When I was a doctoral student at the University of Pennsylvania’s Graduate School of Education, Bob Zemsky constantly reminded my classmates and me of two important things to remember when writing research papers or dissertations. The first was to show the reader the evidence; making statements or conclusions based on flimsy evidence was not a pathway toward graduation or a means of building a successful academic career post graduation.
Last week, the University of Pennsylvania’s Graduate School of Education and the Milken Family Foundation hosted the fourth annual Milken-Penn GSE Education Business Plan Competition. The competition website explains that “there is an urgent need to find ways to reach and educate every person” while also noting that “The United States is the largest exporter of education in the world, and education is our country’s fifth largest export.”
It’s hard not to hear about a YouTube video that goes viral these days. With billions accessing the Internet globally, anyone with a product to market can theoretically tap the power of the Internet to create demand for their product after generating a positive buzz on any number of consumer accessed websites. Jonah Berger is the James G.
I had the pleasure of attending last week’s Education Innovation Summit 2013 in Phoenix. Co-sponsored by Arizona State University (ASU) and GSV Advisors, this year’s event was the fourth and the largest by far. Because of my role in online education at American Public University System (APUS), I have been a member of the ASU/GSV advisory board and have attended all four conferences.
As an alumnus of the doctoral program in Higher Education Management from the University of Pennsylvania Graduate School of Education (GSE), I attended Penn GSE’s recent conference entitled “Innovation in an Era of Disruptive Change.” Conference attendees and alums of the grad school heard Dr. Jack Wilson, President Emeritus of the University of Massachusetts, discuss his topic “Evolution or Revolution: Everyone Wants Universities to Change but Exactly How is Not so Clear.”
I was a panel participant at a conference last Thursday in Washington, DC. The conference was sponsored by the American Enterprise Institute and was called Stretching the Higher Education Dollar. The five panels that were convened included: The Case for Reform, Opportunities and Obstacles at Existing Institutions, Unbundling College Degrees in Theory and Practice, College in Pieces: Cost Effective Approaches to Student Services and Credentialing, and Implications for State and Federal Policy.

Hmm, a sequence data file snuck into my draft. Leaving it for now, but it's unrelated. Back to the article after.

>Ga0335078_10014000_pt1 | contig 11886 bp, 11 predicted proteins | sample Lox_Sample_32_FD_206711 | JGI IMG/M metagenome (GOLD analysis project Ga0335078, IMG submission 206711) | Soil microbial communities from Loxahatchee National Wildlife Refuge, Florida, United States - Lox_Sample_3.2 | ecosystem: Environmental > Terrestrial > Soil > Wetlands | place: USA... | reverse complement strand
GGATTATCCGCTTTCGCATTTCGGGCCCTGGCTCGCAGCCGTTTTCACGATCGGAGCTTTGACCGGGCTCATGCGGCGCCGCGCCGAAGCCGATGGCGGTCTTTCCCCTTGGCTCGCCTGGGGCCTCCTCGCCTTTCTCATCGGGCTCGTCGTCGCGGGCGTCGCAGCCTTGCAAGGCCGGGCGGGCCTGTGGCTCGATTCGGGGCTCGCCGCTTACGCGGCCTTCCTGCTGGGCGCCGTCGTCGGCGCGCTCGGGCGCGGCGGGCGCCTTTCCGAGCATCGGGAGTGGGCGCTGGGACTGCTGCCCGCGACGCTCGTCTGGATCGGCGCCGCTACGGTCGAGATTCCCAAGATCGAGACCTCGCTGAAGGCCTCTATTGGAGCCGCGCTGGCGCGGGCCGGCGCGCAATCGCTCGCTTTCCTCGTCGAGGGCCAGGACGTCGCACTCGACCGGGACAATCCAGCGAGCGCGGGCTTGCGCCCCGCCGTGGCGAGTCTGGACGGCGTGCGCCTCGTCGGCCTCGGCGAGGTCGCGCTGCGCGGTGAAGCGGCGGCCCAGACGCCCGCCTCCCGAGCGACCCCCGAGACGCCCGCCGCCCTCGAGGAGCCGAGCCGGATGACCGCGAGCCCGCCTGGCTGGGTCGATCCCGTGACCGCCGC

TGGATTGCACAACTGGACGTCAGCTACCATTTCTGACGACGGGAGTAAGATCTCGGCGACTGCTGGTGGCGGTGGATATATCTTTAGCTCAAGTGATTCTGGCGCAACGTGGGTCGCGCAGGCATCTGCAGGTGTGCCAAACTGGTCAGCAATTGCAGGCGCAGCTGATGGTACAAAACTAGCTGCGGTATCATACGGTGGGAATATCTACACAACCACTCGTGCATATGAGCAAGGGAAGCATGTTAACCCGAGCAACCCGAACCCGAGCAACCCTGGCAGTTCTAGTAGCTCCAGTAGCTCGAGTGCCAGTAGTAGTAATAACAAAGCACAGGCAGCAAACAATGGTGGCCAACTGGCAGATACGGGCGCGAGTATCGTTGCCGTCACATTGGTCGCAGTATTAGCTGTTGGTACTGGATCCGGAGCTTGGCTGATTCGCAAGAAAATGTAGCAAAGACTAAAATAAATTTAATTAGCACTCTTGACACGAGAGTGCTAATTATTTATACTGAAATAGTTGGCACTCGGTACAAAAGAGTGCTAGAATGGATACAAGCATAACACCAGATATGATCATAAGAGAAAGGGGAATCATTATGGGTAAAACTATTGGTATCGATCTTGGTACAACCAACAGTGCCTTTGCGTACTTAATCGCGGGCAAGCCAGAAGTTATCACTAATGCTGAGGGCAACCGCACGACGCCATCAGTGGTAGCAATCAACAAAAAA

I attended the NEST 2011 Conference at the University of Pennsylvania last week. Sponsored by Penn’s Graduate School of Education (GSE) (of which I am a graduate), the conference attempts to match education entrepreneurs with investors, educators, and a policy maker or two. The two day event included a business plan competition sponsored by Penn GSE and the Milken Family Foundation as well as the Startl Prize for Open Educational Resources in partnership with the Hewlett Foundation.
In December, I wrote a post about why the frequency of my writing slowed and would continue to slow. The explanation was simple: I had entered a doctoral program and was engaged in the final writing stage of my dissertation. I am pleased to say that I satisfactorily completed all the requirements for my doctoral program at the University of Pennsylvania including defending my dissertation.
I haven’t written for this blog in almost a month. The reason is simple. I have not been able to bridge the gap between thoughts and comments on primarily current events in higher education and academic research.
Several years ago, I heard about a doctorate program at the University of Pennsylvania’s Graduate School of Education that was designed for people who were employed full-time in higher education.
Some Colleges and Universities Considering Three-Year Degrees in Attempt to Increase Access while Reducing Costs
Questions of access and affordability have plagued higher education for many years. Coupled with the implications of the recent global economic downturn, these issues have received even greater consideration in the last several years. As college administrators attempt to tackle the problems associated with providing greater access and affordability, creative ideas are being formulated.
One such idea recently gaining attention is scaling back the length of time it takes to receive a bachelors degree from the traditional four years to three.